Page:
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Lord Filkin: Clause 65 would give the Secretary of State the power to revoke the indefinite leave to remain of a person who is liable to deportation or removal but who cannot be removed due to legal or practical reasons. It also confers the power to revoke the indefinite leave of a person who is acting in such a way that they would cease to be a refugee under the parallel provisions in the Geneva Convention.

The grant of indefinite leave to remain entitles a person to remain without any time limit unless they are served with a deportation order, removal directions or remain outside the United Kingdom continuously for two years or more. A person with ILR may be deported if they have committed a criminal offences of a certain severity. As the Committee knows, legal obstacles such as Article 3 of the ECHR can prevent a deportation order being issued.

A person with ILR may be removed if they have obtained their leave by deception. However, again, legal obstacles such as ECHR or practical difficulties can make that impossible or impractical.

Where a person is liable to deportation or removal but cannot be removed, the revocation of indefinite leave is a sanction designed to indicate displeasure at his conduct and to disentitle him to the benefits associated with indefinite leave, such as immediate family reunion—if he has not made use of this right already—and the assumption of permanent settlement. It may also make removal easier in the future if circumstances change.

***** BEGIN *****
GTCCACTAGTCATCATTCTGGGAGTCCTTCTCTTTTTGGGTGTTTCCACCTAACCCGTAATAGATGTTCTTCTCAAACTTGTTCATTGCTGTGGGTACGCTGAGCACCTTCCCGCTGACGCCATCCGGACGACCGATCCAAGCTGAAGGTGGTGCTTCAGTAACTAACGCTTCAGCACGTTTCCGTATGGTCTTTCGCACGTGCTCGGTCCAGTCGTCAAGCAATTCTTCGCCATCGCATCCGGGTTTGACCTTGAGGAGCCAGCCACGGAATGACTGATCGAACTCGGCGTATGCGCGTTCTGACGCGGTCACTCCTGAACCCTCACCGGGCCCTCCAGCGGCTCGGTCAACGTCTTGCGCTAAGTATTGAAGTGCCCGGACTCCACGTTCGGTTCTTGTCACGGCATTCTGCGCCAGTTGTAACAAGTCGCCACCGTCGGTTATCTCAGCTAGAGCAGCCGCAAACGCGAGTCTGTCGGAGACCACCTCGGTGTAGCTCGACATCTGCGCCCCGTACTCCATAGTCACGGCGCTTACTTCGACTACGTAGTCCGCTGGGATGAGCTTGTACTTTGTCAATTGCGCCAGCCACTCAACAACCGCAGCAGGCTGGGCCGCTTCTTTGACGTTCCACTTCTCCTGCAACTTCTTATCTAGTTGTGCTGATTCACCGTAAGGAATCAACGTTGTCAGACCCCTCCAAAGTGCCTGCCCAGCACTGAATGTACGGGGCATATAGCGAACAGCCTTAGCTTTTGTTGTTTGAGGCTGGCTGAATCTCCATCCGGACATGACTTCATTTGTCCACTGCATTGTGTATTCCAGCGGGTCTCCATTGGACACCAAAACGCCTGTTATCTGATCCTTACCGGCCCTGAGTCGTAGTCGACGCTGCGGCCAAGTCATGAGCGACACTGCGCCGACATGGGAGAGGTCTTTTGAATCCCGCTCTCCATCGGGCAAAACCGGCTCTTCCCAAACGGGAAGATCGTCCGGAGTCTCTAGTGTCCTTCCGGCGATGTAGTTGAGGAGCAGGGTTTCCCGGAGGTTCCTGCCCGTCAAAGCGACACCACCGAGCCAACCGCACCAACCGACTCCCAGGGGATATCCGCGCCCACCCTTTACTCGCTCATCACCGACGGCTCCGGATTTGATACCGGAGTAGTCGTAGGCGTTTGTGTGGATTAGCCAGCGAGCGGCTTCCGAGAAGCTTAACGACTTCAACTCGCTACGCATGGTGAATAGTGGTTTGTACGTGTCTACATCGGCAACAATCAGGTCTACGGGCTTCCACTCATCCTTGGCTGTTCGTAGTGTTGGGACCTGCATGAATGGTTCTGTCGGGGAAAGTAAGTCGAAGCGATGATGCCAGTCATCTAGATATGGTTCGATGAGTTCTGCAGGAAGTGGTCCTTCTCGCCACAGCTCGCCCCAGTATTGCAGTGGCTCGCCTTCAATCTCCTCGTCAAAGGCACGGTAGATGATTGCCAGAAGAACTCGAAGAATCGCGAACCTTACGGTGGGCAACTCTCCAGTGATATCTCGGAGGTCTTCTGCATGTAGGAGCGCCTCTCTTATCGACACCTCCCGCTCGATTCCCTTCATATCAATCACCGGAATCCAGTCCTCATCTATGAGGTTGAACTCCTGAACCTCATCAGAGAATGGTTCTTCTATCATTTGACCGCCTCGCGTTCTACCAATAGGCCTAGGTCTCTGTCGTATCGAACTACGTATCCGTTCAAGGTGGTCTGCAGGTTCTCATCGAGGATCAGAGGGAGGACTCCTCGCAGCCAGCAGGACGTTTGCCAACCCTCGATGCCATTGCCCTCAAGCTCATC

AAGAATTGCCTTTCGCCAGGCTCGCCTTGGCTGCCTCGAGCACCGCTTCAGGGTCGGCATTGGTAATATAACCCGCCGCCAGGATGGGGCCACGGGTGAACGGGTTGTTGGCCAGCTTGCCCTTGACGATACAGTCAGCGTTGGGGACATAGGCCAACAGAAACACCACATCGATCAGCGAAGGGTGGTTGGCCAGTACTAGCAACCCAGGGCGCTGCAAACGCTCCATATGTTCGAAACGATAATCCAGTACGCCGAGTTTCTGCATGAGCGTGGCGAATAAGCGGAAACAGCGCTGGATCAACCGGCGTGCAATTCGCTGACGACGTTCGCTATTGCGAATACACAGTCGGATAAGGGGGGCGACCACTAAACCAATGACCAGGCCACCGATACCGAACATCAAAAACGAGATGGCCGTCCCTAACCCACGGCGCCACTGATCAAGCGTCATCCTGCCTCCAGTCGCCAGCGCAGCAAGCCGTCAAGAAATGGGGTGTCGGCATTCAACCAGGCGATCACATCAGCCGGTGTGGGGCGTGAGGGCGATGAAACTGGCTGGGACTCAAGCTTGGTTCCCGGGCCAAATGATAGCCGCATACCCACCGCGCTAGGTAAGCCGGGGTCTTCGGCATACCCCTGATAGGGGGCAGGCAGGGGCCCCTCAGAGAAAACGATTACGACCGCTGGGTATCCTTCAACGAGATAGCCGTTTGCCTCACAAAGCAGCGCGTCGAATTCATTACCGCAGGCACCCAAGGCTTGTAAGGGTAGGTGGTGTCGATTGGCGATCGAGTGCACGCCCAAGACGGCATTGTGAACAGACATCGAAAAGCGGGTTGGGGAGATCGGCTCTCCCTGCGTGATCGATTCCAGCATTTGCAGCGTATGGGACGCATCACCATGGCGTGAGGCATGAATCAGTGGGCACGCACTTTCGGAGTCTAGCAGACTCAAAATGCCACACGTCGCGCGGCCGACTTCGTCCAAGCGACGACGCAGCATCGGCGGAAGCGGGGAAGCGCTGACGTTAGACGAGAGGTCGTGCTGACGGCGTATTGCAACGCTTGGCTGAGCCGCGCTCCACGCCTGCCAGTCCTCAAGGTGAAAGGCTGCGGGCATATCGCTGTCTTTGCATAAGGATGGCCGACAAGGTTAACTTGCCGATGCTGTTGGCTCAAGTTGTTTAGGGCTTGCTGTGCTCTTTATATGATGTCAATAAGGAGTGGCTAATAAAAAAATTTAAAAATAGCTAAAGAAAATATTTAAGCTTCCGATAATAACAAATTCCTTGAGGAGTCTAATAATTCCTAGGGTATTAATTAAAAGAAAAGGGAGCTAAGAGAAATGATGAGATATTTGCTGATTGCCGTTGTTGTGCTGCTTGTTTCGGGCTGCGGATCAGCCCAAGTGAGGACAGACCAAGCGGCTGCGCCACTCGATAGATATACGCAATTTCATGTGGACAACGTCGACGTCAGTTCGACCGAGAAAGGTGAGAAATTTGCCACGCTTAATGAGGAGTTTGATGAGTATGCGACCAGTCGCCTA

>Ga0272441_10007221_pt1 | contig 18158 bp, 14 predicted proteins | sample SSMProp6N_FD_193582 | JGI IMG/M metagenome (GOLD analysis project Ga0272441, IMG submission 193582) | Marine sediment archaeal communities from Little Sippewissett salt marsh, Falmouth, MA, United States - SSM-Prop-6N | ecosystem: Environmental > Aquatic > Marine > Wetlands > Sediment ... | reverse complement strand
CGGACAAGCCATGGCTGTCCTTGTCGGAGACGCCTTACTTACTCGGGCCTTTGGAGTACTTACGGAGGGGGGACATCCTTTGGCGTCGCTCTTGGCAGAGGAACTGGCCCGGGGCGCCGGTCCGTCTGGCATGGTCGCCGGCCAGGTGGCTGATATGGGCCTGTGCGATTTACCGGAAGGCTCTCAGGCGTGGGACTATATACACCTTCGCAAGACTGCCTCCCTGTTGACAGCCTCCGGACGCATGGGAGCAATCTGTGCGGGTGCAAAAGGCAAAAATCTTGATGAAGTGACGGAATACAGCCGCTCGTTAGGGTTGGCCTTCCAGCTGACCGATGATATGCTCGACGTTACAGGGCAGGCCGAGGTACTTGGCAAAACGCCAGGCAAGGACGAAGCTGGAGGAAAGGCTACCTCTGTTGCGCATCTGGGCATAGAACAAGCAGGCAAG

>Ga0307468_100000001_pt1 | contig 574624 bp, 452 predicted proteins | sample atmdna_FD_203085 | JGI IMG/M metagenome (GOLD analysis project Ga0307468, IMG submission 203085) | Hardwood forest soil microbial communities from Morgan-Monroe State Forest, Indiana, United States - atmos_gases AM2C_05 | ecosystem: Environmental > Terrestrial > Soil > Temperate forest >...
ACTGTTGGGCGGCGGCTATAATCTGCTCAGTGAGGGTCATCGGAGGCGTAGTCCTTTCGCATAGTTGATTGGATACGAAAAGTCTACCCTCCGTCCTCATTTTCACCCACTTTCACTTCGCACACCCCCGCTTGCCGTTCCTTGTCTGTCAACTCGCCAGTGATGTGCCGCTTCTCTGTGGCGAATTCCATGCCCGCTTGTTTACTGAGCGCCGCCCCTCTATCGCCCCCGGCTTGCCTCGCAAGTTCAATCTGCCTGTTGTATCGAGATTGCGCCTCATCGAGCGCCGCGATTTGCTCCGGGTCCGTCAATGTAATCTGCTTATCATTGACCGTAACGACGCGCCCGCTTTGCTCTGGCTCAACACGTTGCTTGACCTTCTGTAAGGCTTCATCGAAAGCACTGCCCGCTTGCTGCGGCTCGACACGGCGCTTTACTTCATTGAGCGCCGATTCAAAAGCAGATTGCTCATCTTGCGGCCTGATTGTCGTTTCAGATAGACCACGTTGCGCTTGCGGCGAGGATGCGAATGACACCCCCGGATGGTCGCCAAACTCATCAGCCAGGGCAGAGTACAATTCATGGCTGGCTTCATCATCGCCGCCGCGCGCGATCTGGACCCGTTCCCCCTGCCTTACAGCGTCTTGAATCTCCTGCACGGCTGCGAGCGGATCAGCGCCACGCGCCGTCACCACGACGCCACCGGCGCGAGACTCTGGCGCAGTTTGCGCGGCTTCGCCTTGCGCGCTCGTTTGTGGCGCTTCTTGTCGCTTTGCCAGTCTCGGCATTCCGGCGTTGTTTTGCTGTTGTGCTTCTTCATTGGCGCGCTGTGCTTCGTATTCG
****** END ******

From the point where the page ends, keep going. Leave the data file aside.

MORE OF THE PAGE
However, once indefinite leave has been revoked it is likely to be replaced with short periods of limited leave— for example, six months at a time. I hope that that responds to the question from the noble Lords, Lord Kingsland and Lord Dholakia.

I turn to the specific eight amendments. Amendment No. 186 seeks to delete Clause 65(1). The noble Lord, Lord Kingsland, kindly indicated that it is a probing amendment. It would prevent an important sanction being taken against criminals and other undesirables who are liable to deportation but cannot be removed. The Committee knows how Article 3 of the ECHR bites on that without my going into it at this time.